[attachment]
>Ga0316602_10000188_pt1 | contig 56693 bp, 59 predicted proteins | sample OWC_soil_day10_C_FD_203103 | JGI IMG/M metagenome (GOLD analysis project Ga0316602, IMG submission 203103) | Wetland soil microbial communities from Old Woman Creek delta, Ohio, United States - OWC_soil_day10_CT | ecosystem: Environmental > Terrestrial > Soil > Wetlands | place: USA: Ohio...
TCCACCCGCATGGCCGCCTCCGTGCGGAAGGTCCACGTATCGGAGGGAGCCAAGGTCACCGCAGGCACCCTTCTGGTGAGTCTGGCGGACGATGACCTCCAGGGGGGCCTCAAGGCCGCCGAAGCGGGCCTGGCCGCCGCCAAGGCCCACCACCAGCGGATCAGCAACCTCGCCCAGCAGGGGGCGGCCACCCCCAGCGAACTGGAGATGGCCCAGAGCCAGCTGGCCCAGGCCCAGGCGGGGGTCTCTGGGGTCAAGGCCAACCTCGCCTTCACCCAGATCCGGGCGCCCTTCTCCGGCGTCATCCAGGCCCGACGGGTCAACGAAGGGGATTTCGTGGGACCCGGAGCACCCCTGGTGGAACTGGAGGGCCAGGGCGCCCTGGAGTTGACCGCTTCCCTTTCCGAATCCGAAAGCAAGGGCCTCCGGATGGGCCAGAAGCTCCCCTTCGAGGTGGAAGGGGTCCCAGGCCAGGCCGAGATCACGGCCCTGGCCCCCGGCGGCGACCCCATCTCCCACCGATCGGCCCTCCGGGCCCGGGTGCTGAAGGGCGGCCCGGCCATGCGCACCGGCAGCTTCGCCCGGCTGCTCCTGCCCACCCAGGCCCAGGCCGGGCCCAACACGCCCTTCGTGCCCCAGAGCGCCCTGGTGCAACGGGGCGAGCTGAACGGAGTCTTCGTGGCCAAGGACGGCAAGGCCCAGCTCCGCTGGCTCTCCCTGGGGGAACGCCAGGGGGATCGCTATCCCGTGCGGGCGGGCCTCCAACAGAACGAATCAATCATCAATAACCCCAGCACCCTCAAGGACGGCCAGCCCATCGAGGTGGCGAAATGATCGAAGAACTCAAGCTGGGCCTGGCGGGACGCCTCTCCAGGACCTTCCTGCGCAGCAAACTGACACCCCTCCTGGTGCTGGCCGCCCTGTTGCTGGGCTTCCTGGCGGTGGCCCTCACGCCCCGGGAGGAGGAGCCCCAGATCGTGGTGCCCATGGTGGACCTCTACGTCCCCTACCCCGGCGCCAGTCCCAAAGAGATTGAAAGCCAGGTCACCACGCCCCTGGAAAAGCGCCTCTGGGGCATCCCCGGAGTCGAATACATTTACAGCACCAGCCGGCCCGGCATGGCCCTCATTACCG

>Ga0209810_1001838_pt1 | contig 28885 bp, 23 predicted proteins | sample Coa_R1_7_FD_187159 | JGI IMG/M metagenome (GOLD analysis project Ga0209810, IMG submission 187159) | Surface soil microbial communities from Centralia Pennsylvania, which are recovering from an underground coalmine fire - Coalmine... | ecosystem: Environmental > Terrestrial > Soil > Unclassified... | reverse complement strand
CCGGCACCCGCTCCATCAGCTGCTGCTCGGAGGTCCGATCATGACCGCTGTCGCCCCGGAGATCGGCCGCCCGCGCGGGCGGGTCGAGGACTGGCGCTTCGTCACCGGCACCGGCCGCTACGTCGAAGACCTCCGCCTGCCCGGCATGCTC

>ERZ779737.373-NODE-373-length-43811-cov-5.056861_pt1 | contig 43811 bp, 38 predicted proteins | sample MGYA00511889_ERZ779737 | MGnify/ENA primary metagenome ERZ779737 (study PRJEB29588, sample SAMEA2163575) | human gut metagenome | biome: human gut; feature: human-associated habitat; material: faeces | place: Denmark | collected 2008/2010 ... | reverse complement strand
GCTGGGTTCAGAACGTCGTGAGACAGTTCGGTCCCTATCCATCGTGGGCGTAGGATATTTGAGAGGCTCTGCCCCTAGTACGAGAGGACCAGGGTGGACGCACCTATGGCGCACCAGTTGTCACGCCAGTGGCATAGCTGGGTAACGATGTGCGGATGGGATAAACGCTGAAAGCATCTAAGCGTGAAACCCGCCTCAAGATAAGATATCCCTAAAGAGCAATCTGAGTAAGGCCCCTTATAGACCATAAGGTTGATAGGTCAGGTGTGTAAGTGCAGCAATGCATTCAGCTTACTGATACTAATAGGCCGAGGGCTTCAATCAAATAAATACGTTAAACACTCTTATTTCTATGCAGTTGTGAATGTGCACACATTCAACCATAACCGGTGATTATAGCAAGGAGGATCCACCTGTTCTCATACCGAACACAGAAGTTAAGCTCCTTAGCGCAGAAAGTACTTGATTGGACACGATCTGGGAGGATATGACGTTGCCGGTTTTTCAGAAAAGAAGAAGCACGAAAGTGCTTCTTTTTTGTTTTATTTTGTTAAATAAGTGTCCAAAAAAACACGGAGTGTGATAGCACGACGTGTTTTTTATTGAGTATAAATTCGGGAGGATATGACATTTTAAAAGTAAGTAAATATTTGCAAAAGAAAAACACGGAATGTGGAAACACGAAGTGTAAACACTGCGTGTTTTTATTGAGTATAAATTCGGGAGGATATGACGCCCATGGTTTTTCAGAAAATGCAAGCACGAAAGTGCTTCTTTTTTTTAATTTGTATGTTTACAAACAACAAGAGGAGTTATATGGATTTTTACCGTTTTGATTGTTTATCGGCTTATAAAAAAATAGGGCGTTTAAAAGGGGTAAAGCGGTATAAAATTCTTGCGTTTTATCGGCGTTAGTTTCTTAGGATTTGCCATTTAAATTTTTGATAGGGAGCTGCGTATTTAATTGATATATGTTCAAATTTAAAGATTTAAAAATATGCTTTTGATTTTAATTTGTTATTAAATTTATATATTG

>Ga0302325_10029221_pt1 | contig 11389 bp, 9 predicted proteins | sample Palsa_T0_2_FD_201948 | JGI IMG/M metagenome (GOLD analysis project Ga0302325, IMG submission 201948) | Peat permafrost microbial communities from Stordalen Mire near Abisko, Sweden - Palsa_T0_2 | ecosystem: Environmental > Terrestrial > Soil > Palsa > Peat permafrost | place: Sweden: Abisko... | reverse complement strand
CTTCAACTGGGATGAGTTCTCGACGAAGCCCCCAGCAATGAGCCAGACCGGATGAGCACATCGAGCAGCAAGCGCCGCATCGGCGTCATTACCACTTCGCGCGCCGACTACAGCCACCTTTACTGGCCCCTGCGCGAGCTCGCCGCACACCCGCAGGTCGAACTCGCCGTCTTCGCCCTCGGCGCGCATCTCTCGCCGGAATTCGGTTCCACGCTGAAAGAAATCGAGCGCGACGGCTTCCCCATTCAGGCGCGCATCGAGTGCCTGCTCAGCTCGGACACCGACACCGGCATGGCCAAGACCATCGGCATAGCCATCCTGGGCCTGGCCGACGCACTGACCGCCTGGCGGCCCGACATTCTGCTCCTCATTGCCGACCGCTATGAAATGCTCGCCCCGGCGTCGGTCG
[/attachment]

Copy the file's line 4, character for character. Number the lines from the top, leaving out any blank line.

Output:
CCGGCACCCGCTCCATCAGCTGCTGCTCGGAGGTCCGATCATGACCGCTGTCGCCCCGGAGATCGGCCGCCCGCGCGGGCGGGTCGAGGACTGGCGCTTCGTCACCGGCACCGGCCGCTACGTCGAAGACCTCCGCCTGCCCGGCATGCTC